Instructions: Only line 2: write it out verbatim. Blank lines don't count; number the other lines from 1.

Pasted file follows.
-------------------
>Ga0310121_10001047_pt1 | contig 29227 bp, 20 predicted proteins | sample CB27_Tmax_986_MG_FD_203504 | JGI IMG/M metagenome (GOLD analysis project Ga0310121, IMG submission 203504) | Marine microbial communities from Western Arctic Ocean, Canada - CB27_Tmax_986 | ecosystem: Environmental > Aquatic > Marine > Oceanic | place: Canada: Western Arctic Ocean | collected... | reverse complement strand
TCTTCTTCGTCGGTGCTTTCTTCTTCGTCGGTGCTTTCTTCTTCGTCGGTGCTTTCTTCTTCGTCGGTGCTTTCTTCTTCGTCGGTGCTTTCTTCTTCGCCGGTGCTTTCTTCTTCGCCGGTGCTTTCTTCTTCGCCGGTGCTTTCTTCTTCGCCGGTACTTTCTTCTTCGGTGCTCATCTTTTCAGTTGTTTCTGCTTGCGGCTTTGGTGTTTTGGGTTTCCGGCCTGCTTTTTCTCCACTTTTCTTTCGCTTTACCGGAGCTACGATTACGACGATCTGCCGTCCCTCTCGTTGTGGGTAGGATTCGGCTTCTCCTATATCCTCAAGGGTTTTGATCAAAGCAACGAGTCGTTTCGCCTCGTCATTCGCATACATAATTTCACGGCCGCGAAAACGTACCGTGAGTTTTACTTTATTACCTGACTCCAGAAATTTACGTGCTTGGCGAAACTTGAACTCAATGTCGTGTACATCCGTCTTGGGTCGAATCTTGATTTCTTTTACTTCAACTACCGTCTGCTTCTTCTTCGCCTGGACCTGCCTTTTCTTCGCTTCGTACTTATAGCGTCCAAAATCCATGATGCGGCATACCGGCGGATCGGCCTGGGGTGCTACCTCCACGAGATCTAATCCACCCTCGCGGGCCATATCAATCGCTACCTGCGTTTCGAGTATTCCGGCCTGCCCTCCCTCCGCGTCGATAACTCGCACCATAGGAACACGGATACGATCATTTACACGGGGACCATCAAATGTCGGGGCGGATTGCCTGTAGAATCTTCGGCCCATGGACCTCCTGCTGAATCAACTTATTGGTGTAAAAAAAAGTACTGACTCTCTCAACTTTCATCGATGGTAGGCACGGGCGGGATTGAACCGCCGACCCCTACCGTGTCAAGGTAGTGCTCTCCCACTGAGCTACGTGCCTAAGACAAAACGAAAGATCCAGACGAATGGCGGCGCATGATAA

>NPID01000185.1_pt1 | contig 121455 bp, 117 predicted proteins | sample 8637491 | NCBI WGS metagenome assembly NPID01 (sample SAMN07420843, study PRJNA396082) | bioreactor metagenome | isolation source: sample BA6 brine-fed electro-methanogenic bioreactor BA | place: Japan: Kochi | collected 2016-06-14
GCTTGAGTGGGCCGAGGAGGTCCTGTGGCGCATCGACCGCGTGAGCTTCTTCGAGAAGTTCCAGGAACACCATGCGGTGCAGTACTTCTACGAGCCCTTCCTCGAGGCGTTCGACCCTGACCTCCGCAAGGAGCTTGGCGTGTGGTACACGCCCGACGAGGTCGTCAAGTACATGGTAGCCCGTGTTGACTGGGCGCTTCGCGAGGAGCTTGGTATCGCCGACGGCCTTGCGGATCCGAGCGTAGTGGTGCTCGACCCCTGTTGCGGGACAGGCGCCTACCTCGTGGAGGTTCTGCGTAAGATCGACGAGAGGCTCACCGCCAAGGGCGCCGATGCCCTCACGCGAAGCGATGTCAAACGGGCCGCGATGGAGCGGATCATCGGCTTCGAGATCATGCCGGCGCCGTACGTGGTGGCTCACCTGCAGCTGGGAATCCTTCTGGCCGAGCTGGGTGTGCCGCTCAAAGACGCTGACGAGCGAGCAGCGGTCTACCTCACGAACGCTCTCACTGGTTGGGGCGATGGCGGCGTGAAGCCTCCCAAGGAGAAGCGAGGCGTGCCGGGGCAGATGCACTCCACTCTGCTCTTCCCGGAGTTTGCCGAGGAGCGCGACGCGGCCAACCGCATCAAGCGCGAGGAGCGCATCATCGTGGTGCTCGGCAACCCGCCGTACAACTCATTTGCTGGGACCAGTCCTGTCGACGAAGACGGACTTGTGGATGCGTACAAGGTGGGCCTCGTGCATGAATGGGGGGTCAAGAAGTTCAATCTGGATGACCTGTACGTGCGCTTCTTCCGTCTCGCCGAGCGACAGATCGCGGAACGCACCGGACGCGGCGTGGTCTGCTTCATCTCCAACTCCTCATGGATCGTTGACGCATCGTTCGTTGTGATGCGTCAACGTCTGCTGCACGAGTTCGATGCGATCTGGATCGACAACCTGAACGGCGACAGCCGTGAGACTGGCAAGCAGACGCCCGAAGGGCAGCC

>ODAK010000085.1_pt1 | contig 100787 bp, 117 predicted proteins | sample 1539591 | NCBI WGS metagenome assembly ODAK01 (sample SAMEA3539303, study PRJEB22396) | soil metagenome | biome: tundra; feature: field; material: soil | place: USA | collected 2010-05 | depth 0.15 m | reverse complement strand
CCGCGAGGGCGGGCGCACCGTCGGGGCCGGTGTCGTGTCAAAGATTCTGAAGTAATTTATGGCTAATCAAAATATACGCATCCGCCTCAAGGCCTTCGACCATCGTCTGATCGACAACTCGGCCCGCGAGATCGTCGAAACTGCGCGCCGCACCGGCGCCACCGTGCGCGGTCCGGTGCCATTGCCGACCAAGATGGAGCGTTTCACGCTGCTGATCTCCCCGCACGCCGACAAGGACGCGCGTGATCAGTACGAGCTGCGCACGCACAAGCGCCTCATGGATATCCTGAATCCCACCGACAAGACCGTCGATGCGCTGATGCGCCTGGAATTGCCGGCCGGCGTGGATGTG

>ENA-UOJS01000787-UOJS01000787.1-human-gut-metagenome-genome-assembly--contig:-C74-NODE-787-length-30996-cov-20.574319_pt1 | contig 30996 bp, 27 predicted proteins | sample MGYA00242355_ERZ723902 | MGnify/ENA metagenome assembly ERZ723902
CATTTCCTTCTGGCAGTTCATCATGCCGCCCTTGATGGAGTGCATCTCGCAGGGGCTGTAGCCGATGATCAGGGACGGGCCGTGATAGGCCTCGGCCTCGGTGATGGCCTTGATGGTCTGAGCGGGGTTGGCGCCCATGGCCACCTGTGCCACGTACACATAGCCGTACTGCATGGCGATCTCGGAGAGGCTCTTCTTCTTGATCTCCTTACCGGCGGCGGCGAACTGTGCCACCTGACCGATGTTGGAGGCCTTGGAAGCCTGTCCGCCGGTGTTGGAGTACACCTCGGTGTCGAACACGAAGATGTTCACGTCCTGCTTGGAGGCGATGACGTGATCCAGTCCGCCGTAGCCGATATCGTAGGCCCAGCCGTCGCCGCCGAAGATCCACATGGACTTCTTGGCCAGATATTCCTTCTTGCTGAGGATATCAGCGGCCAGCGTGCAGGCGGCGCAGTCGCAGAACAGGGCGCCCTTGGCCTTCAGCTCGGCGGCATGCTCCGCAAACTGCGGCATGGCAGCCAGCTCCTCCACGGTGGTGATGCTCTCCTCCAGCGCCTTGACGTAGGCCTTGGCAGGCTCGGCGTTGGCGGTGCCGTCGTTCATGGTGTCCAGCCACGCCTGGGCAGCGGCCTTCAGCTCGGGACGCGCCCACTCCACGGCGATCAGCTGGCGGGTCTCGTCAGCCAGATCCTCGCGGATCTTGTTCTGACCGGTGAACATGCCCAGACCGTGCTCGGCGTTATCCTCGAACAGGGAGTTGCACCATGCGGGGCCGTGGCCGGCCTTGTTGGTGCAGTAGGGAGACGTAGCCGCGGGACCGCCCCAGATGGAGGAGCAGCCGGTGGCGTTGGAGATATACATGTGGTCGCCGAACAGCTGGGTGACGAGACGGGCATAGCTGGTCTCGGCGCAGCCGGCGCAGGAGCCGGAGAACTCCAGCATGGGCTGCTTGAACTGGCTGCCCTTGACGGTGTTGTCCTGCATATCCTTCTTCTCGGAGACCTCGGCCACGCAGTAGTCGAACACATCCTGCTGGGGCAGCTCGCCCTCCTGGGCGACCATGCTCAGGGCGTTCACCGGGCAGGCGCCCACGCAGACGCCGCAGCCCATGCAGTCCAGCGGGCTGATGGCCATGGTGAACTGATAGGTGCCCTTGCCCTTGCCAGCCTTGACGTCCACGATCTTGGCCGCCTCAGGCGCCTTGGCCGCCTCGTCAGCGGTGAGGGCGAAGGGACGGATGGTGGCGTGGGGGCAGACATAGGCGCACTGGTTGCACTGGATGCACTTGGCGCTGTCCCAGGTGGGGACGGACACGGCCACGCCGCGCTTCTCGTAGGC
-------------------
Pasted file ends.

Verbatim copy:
TCTTCTTCGTCGGTGCTTTCTTCTTCGTCGGTGCTTTCTTCTTCGTCGGTGCTTTCTTCTTCGTCGGTGCTTTCTTCTTCGTCGGTGCTTTCTTCTTCGCCGGTGCTTTCTTCTTCGCCGGTGCTTTCTTCTTCGCCGGTGCTTTCTTCTTCGCCGGTACTTTCTTCTTCGGTGCTCATCTTTTCAGTTGTTTCTGCTTGCGGCTTTGGTGTTTTGGGTTTCCGGCCTGCTTTTTCTCCACTTTTCTTTCGCTTTACCGGAGCTACGATTACGACGATCTGCCGTCCCTCTCGTTGTGGGTAGGATTCGGCTTCTCCTATATCCTCAAGGGTTTTGATCAAAGCAACGAGTCGTTTCGCCTCGTCATTCGCATACATAATTTCACGGCCGCGAAAACGTACCGTGAGTTTTACTTTATTACCTGACTCCAGAAATTTACGTGCTTGGCGAAACTTGAACTCAATGTCGTGTACATCCGTCTTGGGTCGAATCTTGATTTCTTTTACTTCAACTACCGTCTGCTTCTTCTTCGCCTGGACCTGCCTTTTCTTCGCTTCGTACTTATAGCGTCCAAAATCCATGATGCGGCATACCGGCGGATCGGCCTGGGGTGCTACCTCCACGAGATCTAATCCACCCTCGCGGGCCATATCAATCGCTACCTGCGTTTCGAGTATTCCGGCCTGCCCTCCCTCCGCGTCGATAACTCGCACCATAGGAACACGGATACGATCATTTACACGGGGACCATCAAATGTCGGGGCGGATTGCCTGTAGAATCTTCGGCCCATGGACCTCCTGCTGAATCAACTTATTGGTGTAAAAAAAAGTACTGACTCTCTCAACTTTCATCGATGGTAGGCACGGGCGGGATTGAACCGCCGACCCCTACCGTGTCAAGGTAGTGCTCTCCCACTGAGCTACGTGCCTAAGACAAAACGAAAGATCCAGACGAATGGCGGCGCATGATAA